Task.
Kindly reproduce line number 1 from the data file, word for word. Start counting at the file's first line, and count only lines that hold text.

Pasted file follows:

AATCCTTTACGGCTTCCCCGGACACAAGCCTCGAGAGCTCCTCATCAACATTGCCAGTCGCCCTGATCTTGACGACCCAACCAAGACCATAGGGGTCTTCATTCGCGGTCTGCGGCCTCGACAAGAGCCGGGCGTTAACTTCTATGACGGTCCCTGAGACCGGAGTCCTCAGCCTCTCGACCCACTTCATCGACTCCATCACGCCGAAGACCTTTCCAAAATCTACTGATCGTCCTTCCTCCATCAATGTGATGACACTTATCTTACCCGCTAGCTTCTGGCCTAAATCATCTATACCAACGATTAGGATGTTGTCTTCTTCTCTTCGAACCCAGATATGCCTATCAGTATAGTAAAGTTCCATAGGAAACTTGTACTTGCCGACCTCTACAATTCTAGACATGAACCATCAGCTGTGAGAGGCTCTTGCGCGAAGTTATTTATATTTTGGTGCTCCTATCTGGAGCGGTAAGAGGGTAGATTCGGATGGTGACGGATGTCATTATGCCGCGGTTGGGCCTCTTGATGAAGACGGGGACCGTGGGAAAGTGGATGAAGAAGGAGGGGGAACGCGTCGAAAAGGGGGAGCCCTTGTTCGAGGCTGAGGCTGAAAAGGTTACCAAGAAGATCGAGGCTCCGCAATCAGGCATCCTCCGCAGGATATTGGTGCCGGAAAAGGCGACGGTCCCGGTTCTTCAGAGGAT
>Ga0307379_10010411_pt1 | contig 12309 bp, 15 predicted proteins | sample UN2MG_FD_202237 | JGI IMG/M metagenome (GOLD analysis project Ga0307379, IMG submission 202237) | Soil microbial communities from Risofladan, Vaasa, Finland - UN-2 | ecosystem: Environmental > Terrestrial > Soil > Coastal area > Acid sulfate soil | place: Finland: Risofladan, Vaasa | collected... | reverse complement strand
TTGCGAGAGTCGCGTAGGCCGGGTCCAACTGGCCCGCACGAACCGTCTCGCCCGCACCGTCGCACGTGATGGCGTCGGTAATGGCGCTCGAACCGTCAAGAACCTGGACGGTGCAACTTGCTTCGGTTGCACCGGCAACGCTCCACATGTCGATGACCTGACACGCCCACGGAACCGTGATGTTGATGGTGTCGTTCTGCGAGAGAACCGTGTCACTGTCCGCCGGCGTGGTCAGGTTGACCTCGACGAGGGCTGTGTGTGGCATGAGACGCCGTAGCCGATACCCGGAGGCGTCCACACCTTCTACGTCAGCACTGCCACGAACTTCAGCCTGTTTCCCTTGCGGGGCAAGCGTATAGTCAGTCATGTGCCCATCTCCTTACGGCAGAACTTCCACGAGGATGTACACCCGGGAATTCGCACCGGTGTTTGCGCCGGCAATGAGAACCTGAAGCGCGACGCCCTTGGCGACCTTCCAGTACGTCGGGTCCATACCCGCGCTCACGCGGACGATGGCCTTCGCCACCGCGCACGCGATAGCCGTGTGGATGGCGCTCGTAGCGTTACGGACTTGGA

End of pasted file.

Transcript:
AATCCTTTACGGCTTCCCCGGACACAAGCCTCGAGAGCTCCTCATCAACATTGCCAGTCGCCCTGATCTTGACGACCCAACCAAGACCATAGGGGTCTTCATTCGCGGTCTGCGGCCTCGACAAGAGCCGGGCGTTAACTTCTATGACGGTCCCTGAGACCGGAGTCCTCAGCCTCTCGACCCACTTCATCGACTCCATCACGCCGAAGACCTTTCCAAAATCTACTGATCGTCCTTCCTCCATCAATGTGATGACACTTATCTTACCCGCTAGCTTCTGGCCTAAATCATCTATACCAACGATTAGGATGTTGTCTTCTTCTCTTCGAACCCAGATATGCCTATCAGTATAGTAAAGTTCCATAGGAAACTTGTACTTGCCGACCTCTACAATTCTAGACATGAACCATCAGCTGTGAGAGGCTCTTGCGCGAAGTTATTTATATTTTGGTGCTCCTATCTGGAGCGGTAAGAGGGTAGATTCGGATGGTGACGGATGTCATTATGCCGCGGTTGGGCCTCTTGATGAAGACGGGGACCGTGGGAAAGTGGATGAAGAAGGAGGGGGAACGCGTCGAAAAGGGGGAGCCCTTGTTCGAGGCTGAGGCTGAAAAGGTTACCAAGAAGATCGAGGCTCCGCAATCAGGCATCCTCCGCAGGATATTGGTGCCGGAAAAGGCGACGGTCCCGGTTCTTCAGAGGAT